Bringing the local community into political discussions is important to Gibson. “I have in-person campaign office hours and I’m hoping to have forums with local experts so we can have conversations on issues together as a community,” Gibson said. “Being an open and inclusive legislator isn’t just something I talk about; it’s something I do.” 

Greene has worked on several advocacy efforts throughout her life, including establishing the first Victim’s Advocate Program at her alma mater and working on education issues with the Edina School Board. She helped draft the district’s 10-year Strategic Plan and has worked on several initiatives with the School Board, Policy Committee, and the Legislative Action Committee. “I feel fortunate that I’m able to give and participate in public service. My skill set, my experience, and my energy fit really well with this job from a practical standpoint,” Greene said.

Raised in Chicago, Greene described being taught to always advocate for what she believed in and show up for all the parts of her community. “I was raised to not sit on the sidelines but jump in and do what you can,” she said. “My experience on the school board showed the importance of making sure we’re listening to the voices that you don’t hear all the time. Those voices need to be part of the conversation and included since sometimes the loudest voices are all we hear. My goal is to make sure the quieter voices are heard.” 

Greene finds the quieter voices by visiting locations that state politicians wouldn’t normally, like other neighborhoods or the events of local organizations. “Things change, priorities shift, and perspectives can adjust so it’s important to always keep your ear to the ground on all of that,” she said. 

She also always makes herself available to her constituents. “I am very open to meetings and I will have office hours. I don’t shy away from picking up the phone and calling people and having conversations,” she said. “Being ingrained in the community has been important. I show up everywhere so people run into me all the time.” 

As a result of her time on the School Board, Greene gained experience with the political process and public service. “I ran for [the] School Board because I saw a need in our community to make sure that we had school board members who were truly representing what the community wanted,” she said. “I’ve always been committed to public service and understanding that you build better communities by participating. We moved to Edina 18 years ago and I’ve got four kids who all went through the Edina Public Schools system, so it was very natural for me to ask how I was going to do my part.” 

The most important issues to Greene, according to her platform, are education, public safety, the environment, economic opportunities, the equality of rights, and healthcare. 

“One goal is making sure that we are aligning our spending with our priorities,” she said. “In public education, I would ensure that we are continuing to stabilize funding so that funding for districts is predictable. It would be fantastic to pass legislation to make sure our districts know what they can expect financially so we can have solid contracts with teachers and can bring staff in. It’s irresponsible and difficult to hire a staff member while not knowing your funding for the next year.”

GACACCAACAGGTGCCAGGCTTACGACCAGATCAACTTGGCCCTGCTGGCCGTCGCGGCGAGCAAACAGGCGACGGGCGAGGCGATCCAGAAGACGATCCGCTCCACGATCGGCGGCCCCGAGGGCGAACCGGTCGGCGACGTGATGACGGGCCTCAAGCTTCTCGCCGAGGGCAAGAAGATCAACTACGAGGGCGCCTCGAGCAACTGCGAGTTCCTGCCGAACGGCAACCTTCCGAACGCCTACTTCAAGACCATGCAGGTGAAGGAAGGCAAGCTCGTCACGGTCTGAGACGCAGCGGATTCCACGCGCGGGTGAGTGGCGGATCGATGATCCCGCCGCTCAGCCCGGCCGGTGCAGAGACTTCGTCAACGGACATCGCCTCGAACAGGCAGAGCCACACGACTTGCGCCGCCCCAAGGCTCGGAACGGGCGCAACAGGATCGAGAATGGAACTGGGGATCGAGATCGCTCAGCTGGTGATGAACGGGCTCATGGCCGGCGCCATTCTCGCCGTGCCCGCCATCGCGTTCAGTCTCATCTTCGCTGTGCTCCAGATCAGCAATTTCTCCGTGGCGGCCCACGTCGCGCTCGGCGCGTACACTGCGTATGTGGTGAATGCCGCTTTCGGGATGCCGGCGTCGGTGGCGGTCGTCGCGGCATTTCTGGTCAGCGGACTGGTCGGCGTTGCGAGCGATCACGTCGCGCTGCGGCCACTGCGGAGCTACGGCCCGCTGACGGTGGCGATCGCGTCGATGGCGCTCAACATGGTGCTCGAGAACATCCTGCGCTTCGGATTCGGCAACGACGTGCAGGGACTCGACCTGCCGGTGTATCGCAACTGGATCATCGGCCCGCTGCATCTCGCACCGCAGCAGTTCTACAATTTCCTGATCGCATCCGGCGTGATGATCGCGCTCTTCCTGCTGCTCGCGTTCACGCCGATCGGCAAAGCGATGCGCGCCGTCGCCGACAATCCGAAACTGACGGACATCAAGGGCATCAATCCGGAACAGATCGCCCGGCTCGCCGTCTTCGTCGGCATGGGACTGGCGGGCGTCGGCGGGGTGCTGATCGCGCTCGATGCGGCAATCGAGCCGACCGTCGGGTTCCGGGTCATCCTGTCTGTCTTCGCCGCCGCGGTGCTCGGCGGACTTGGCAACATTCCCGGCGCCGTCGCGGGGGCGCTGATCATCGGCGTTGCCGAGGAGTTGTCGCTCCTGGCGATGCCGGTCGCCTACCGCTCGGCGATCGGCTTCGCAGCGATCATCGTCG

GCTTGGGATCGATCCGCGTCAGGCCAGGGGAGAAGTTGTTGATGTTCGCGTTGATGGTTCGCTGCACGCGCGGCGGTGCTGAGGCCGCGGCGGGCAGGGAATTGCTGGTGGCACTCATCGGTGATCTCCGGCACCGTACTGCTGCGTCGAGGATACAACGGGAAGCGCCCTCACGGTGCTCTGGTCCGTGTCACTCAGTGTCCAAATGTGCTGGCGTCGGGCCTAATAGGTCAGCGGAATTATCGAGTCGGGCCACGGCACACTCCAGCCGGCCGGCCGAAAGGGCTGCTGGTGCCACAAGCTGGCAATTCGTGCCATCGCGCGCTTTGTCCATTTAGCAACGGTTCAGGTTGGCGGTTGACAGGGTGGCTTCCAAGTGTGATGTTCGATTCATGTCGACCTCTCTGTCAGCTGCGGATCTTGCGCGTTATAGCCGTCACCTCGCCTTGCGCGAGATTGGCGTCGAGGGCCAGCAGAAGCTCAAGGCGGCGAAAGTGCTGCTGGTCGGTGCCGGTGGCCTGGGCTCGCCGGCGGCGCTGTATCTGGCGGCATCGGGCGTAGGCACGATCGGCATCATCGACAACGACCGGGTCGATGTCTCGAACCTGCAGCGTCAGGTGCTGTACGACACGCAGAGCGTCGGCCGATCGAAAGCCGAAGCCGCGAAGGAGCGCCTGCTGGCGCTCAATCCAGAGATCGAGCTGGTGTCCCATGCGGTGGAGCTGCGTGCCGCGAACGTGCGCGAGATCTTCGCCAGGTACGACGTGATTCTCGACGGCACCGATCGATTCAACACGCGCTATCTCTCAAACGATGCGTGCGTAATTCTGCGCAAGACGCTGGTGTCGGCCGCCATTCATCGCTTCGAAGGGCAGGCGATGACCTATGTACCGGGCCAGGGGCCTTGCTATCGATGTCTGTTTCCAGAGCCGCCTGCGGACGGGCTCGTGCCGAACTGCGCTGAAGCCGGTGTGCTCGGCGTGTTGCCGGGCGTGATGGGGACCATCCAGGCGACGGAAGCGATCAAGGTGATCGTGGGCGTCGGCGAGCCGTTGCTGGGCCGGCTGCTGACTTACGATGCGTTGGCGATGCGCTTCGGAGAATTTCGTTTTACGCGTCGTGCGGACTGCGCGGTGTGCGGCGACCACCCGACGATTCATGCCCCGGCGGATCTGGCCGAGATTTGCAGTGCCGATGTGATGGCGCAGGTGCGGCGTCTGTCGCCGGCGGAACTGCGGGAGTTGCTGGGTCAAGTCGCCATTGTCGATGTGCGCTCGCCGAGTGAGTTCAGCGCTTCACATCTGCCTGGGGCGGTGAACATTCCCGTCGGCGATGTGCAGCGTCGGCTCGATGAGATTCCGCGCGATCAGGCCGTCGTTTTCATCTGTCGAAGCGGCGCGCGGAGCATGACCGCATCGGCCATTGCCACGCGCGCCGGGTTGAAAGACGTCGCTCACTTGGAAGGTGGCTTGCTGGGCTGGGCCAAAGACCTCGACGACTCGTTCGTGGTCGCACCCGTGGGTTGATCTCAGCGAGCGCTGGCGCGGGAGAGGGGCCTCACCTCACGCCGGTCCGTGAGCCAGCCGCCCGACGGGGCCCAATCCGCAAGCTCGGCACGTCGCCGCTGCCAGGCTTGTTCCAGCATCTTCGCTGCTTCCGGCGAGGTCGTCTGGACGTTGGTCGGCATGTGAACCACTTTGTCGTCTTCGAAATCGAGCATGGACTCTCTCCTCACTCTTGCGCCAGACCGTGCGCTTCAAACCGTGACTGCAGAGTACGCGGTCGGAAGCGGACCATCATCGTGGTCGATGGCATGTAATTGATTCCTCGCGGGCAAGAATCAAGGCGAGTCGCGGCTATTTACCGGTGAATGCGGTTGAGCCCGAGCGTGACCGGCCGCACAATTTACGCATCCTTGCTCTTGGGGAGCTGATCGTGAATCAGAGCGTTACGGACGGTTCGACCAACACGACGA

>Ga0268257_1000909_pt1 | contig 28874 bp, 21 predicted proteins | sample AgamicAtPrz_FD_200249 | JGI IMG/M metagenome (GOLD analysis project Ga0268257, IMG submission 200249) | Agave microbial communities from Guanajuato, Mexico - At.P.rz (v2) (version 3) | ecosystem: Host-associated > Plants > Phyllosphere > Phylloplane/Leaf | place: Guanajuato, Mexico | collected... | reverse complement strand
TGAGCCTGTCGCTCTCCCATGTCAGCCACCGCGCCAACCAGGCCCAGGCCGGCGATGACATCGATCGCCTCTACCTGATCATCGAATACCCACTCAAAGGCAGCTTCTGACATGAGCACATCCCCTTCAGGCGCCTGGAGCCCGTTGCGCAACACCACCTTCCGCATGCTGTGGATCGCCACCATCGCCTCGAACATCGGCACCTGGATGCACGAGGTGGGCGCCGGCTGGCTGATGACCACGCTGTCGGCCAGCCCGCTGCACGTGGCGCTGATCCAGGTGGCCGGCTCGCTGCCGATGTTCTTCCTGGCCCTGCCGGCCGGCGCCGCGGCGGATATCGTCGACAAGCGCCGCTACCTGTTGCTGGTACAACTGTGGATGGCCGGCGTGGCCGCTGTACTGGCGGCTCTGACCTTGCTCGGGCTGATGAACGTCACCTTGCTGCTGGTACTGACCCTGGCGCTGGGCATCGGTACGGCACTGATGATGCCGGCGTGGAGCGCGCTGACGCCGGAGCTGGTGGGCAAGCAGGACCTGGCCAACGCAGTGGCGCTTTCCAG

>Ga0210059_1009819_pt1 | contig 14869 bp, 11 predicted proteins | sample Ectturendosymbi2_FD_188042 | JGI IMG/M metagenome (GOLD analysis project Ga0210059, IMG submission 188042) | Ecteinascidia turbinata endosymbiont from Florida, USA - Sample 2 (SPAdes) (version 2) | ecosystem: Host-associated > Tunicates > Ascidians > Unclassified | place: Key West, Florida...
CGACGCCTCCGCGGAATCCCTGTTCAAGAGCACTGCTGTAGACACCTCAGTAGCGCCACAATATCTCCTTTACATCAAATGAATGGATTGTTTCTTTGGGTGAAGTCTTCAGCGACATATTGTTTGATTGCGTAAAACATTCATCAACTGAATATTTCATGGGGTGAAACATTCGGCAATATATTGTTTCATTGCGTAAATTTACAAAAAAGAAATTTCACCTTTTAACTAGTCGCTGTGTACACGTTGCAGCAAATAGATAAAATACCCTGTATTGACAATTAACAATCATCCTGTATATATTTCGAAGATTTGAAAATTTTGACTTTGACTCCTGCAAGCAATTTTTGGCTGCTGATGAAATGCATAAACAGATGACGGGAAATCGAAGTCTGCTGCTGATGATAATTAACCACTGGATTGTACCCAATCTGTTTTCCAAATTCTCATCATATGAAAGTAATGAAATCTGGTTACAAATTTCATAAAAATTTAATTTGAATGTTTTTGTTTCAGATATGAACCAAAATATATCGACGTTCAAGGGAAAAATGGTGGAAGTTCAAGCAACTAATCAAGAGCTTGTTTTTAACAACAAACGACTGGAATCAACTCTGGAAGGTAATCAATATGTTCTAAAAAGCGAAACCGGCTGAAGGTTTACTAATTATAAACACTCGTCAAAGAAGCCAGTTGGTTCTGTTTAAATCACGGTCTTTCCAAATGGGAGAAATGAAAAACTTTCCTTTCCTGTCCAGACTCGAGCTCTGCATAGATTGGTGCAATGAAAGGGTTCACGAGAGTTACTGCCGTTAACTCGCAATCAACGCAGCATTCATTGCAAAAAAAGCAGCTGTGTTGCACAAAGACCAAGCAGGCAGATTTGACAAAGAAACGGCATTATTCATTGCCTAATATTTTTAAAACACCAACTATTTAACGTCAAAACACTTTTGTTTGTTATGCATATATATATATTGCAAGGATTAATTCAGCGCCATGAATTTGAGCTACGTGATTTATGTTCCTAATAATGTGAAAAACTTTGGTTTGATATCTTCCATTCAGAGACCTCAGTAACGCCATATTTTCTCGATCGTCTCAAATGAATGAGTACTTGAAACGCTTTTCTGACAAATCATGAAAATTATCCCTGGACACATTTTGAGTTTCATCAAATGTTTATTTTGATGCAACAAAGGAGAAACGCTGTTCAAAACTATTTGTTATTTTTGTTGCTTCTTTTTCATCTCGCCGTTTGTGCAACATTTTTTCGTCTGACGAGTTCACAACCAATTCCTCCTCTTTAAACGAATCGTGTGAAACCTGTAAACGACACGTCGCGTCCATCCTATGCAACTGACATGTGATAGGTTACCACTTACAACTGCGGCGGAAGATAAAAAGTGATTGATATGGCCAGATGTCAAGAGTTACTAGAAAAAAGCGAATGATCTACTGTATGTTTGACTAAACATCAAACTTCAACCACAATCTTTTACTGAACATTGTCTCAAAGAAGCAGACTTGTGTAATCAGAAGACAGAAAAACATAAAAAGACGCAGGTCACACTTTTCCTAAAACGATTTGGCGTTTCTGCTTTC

Gun control is another goal for Greene. “A lot of bills moved through the legislature last year that didn’t make it through the finish line. I’d work with the experts in the police department to make sure that we are effectively passing those laws.”

In terms of the environment, Greene wants to ensure that lawmakers are finding the right sources of funding and resources to support their goals. “We have a lot of plans, but the most important thing is how we’re going to fund all of those efforts. It’s unacceptable to pull funds from other causes in order to fund the environment. We need to make sure that we find proper resources and funding to support any legislation we pass on it.”  

If elected, Greene hopes to pass laws to combat the mental health crisis post-pandemic. “I’d like to see more legislation in helping people go into the field of therapists and psychologists so we can provide the support. We need to normalize mental health in schools and families.”  

This piece was originally published in Zephyrus’ print edition on February 21, 2024

Leave a Comment
More to Discover
About the Contributor
Aditi Jha
Aditi Jha, Staff Writer
Aditi, (uh-dee-tee, she/her), is a freshman excited about writing for Zephyrus this year! A couple of her passions include her extremely diverse music taste (Taylor Swift, Taylor Swift and Taylor Swift), her dog (though it’s mostly unrequited), playing piano ridiculously early in the morning, and writing six paragraph CER-ER-ER-ER-ER-ER essays in Language Arts. Outside of school you can find her binging The West Wing, kayaking, taking long walks in the Arboretum and avoiding practicing her trumpet. Her favorite season is autumn. Please don’t comment on the extremely high sugar content in her bubble tea.

Comments (0)

Zephyrus welcomes and encourages our readers to engage in our content through substantive, respectful exchanges. To ensure our comments meet these standards, Zephyrus reviews all comments before publication and does not allow comments which contain profanity, vulgarity, racial slurs, or personal attacks. Any comments that violate these standards will be removed.
All Edina Zephyrus Picks Reader Picks Sort: Newest

Your email address will not be published. Required fields are marked *